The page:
We’ve been focusing a lot on senior rescue dogs, lately. That’s because older dogs make great pets, but potential adopters of all ages overlook them time and again. They’re also abandoned at shelters at higher rates than younger animals.
Sadly, these two factors lead to high euthanasia rates for senior dogs, even if they are perfectly healthy or have manageable health issues. The situation is even more dire for animals like the ones in our article about Rescue Ranch special needs and senior dogs fosters.
National adoption numbers for shelter dogs of any age are always lower than we would like. But, whereas the adoption rate for younger animals is roughly 60%, it drops to 20-25% for seniors.
In our view, that number is tragically low and is not a good indicator of the “adoptability” of those dogs. Many senior dogs (and cats for that matter) would make wonderful companions if people would just give them a chance.
In last week’s article, we made the case for the adoption of older dogs by senior adopters. That’s because their needs often align. Now, in honor of “Adopt a less Adoptable Pet” Week (September 12 – 18), we want to argue for the adoption of senior dogs, generally.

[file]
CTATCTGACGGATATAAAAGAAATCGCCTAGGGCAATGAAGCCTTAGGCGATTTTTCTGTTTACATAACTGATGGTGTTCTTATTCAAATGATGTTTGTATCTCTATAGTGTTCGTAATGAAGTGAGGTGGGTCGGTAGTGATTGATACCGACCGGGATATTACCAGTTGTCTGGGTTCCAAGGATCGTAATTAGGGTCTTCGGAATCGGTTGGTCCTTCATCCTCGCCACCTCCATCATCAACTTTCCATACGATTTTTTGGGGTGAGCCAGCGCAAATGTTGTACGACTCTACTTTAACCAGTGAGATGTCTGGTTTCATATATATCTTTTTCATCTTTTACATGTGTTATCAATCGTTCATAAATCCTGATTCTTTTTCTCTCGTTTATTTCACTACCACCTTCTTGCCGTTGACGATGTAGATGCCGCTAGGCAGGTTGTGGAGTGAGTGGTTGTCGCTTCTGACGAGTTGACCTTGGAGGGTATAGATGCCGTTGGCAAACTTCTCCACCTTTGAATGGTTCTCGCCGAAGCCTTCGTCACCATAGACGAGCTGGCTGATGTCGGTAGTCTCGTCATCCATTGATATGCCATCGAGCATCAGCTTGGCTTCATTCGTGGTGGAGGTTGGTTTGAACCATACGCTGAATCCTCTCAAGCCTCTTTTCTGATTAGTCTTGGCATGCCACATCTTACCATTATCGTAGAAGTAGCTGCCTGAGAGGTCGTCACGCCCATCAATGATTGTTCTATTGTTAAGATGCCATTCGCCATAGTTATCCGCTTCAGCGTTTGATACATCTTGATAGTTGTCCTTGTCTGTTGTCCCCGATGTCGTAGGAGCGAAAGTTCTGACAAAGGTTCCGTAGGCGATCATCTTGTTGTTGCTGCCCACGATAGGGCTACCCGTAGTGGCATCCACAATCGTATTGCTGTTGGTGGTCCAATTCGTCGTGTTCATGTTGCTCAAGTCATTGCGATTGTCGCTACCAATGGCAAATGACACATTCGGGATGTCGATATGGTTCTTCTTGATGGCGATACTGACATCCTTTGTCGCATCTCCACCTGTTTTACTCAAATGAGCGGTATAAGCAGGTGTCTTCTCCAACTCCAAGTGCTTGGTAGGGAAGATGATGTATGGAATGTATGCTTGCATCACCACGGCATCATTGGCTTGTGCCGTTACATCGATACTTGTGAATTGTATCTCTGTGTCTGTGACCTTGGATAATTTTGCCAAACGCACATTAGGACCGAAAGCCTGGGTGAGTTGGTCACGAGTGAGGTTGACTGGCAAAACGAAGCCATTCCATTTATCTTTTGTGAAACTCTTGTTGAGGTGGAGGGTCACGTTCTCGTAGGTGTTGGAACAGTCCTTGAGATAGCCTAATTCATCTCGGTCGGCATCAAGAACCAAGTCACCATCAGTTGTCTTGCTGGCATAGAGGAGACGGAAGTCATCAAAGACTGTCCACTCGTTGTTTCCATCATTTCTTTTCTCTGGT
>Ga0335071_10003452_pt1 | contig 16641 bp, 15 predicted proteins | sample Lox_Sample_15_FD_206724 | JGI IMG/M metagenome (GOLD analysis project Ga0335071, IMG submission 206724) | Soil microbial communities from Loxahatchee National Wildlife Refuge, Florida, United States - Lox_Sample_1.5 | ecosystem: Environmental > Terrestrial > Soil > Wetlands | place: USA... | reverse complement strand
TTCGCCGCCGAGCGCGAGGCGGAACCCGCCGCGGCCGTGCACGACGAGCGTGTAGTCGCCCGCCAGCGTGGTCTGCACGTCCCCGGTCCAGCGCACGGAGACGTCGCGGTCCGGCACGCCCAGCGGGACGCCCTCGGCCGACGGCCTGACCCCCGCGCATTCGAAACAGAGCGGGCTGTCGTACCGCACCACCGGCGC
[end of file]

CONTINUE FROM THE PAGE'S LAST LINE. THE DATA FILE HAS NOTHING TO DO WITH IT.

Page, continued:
Yes, older dogs are often a good choice if you’re a senior yourself, but they can be a wonderful option at any age. The one exception we would make is that they’re not necessarily ideal for a family with young children. But even then, there are exceptions.
Of course, older dogs are not suitable for everyone. They do tend to have more health issues, they typically incur higher medical costs, and they don’t have the boundless energy of a young dog on the hiking trail.
That being said, there are many circumstances when an older dog is a good choice regardless of your age if:
- You’re not particularly active but want a companion.
- You live in an apartment or don’t have a yard.
- You have a younger dog already, and want to give another dog a chance at life.
- Your children are in their teens or older.
- You want a “what you see is what you get” dog. In other words, if you want to have a pretty good idea of your dog’s personality when you adopt.
- You are active but you would prefer a more mature dog. Dogs are considered seniors at seven years old, when most breeds still have years of active, fun, high quality life ahead of them.
Are you ready to open your heart and home to a senior rescue dog who desperately needs you and will love you back without reservation? Then Rescue Ranch urges you to consider adopting a senior rescue dog. Regardless of their age or challenges, they still deserve a loving home to live out their lives in dignity.